You wish me to explain my distinction between faith and rational assent; and though I know no two things in the world more clearly distinct in themselves, or more expressly distinguished in Scripture-yet I fear I may not easily make it appear to you. You allow faith, in your sense, to be the gift of God; but, in my sense, it is likewise wrought by the operation of
2:12, and the exceeding greatness of his power toward us who believe, according
to the working of His mighty power. Eph. 1:19. It is that same energy of the
power of his strength, by which the dead body of Jesus was raised from the
dead. Can these strong expressions intend no more than a rational assent, such as
we give to a proposition in God, Col. ? I
believe fallen reason is, of itself, utterly incapable even of assenting to the
great truths of Revelation; it may assent to the terms in which they are
proposed-but it must put its own interpretation upon them, or it would despise
them. The natural man can neither receive nor discern the things of God. And if
any one would be wise, the Apostle's first advice to him is, "Let him
become a fool, that he may be wise; for the wisdom of the world is foolishness
with God." Euclid
Indeed, when the heart is changed, and the mind enlightened; then reason is sanctified, and, if I may so say, baptized. It renounces its curious disquisitions, and is content humbly to tread in the path of Revelation. This is one difference: assent may be the act of our natural reason; but faith is the effect of immediate Almighty power.
Another difference is, Faith is always efficacious. Whereas assent is often given where it has little or no influence upon the conduct. Thus, for instance, everyone will assent to this truth, All men are mortal. Yet the greatest part of mankind, though they readily assent to the proposition, and it would be highly irrational to do otherwise, live as they might do-if the reverse were true! But those who have Divine faith, feel, as well as say, that they are pilgrims and sojourners upon earth.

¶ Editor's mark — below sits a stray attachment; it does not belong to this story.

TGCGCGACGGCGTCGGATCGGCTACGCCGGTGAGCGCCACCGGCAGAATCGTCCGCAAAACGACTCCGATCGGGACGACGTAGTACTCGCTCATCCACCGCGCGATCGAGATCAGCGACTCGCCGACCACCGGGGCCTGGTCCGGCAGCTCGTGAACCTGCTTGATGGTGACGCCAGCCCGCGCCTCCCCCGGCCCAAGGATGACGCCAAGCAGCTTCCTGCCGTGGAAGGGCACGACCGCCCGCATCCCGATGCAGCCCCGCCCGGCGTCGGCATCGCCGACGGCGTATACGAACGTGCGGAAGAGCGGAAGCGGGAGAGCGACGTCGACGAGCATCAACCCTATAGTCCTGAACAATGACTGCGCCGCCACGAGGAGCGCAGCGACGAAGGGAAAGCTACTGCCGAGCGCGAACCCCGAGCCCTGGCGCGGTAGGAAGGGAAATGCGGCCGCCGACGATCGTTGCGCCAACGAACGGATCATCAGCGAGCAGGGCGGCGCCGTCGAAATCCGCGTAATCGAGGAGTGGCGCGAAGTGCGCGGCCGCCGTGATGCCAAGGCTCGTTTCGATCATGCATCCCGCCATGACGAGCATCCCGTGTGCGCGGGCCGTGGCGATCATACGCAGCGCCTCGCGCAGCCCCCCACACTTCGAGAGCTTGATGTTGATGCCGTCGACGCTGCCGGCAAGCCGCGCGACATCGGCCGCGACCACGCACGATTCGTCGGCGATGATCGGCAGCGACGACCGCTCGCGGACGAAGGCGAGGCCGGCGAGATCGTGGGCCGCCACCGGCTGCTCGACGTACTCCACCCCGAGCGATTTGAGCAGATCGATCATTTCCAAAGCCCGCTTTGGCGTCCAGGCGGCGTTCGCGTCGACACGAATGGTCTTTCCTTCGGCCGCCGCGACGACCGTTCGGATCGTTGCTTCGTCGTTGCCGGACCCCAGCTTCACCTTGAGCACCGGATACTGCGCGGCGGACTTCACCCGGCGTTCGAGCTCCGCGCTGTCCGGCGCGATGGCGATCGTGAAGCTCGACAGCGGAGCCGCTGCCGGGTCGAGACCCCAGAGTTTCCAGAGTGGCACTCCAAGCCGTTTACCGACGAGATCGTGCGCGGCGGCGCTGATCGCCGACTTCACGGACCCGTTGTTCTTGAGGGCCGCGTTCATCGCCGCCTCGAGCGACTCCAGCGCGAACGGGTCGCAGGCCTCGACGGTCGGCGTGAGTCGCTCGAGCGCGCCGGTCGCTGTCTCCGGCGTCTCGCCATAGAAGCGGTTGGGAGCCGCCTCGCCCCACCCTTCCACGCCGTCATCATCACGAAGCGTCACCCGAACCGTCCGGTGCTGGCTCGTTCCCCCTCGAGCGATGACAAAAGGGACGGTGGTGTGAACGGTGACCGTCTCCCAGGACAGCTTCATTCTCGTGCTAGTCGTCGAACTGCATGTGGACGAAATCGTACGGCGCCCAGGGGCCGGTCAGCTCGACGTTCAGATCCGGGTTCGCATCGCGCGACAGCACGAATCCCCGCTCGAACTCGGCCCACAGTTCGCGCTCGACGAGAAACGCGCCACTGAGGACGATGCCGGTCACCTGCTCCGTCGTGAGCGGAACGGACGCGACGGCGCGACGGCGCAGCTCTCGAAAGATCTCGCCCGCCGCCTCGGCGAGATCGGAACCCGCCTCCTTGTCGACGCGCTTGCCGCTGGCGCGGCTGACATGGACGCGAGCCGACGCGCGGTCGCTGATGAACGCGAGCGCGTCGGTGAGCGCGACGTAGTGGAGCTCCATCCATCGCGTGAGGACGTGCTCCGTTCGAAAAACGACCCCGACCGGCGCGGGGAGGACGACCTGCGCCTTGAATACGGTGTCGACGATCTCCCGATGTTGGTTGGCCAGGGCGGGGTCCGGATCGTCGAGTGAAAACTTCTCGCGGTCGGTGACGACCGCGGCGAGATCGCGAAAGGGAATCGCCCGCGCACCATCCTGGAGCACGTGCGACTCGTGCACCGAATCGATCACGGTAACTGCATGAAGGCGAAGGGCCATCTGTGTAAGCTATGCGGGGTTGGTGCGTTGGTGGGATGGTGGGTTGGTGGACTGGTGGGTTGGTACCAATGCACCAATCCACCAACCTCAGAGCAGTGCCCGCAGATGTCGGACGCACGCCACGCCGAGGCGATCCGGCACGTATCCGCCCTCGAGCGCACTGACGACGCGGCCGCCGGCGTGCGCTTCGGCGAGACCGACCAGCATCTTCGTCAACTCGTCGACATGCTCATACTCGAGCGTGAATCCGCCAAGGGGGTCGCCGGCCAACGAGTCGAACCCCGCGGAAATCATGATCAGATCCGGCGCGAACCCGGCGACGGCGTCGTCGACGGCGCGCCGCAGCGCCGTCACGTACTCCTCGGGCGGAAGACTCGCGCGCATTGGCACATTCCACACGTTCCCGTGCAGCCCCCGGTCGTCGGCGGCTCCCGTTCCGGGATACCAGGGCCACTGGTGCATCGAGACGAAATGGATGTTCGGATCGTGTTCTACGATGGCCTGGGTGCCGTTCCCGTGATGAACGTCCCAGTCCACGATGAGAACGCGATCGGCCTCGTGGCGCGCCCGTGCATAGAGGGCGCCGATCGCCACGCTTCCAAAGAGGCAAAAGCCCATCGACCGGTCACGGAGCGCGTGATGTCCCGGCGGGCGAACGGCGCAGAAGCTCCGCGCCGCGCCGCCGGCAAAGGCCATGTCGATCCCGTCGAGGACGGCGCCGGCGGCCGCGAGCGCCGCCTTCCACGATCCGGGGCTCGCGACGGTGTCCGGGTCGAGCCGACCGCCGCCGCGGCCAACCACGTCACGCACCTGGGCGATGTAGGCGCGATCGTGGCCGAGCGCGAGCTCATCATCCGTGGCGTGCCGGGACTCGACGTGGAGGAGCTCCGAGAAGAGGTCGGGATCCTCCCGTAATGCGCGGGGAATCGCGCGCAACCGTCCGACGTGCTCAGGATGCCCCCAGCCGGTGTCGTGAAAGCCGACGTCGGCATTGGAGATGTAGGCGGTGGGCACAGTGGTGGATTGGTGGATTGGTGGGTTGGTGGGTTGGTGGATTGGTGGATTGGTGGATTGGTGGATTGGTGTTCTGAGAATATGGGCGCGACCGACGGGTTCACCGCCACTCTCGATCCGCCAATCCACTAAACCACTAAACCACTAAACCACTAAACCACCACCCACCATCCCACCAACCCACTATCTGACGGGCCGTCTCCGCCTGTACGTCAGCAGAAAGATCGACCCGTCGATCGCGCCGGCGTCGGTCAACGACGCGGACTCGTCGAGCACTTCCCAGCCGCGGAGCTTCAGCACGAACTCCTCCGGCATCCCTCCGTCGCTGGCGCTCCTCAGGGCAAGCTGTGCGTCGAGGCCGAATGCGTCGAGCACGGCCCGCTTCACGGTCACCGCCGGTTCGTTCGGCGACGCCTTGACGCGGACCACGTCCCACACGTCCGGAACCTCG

Again: faith gives peace of conscience, access to God, and a sure evidence and subsistence of things not seen; Romans 5:1-2; Heb. 11:1 : where as a calm, dispassionate reasoner may be compelled to assent to the external arguments in favor of Christianity, and yet remain a total stranger to that communion with God, that Spirit of adoption, that foretaste of glory-which is the privilege and portion of believers.
So likewise, faith overcomes the world, which rational assent will not do. To sum up all in a word, "He who believes shall be saved!" But surely many who give a rational assent to the Gospel, live and die in those sins which exclude from the
Gal. 5:19-21. Faith is the effect of a principle of new life implanted in the
soul, that was before dead in trespasses and sins; and it qualifies, not only
for obeying the Savior's precepts-but chiefly and primarily for receiving from
and rejoicing in his fullness, admiring his love, his work, his person, his
glory, his advocacy. Faith makes Christ precious; enthrones him in the heart;
presents him as the most delightful object to our meditations-as our wisdom,
righteousness, sanctification, and strength; our root, head, life, shepherd,
and husband. These are all Scriptural expressions and images, setting forth, so
far as words can declare-what Jesus is in himself and to his believing people. kingdom
But how cold is the comment which rational assent puts upon very many passages, wherein the Apostle Paul endeavors (but in vain) to express the fullness of his heart upon this subject! A most valued friend of mine, a Clergyman now living, had for many years given a rational assent to the Gospel. He labored with much earnestness upon your plan; was very exemplary in his whole conduct; preached almost incessantly (two or three times every day, for years), having a parish in the remote parts of Yorkshire, of great extent, and containing five or six different hamlets at some distance from each other. He succeeded likewise with his people so far as to break them off from outward irregularities; and was mentioned, in a letter to the Society for propagating the Gospel (which I have seen in print) as the most perfect example of a parish pastor which this nation, or perhaps this age, has produced.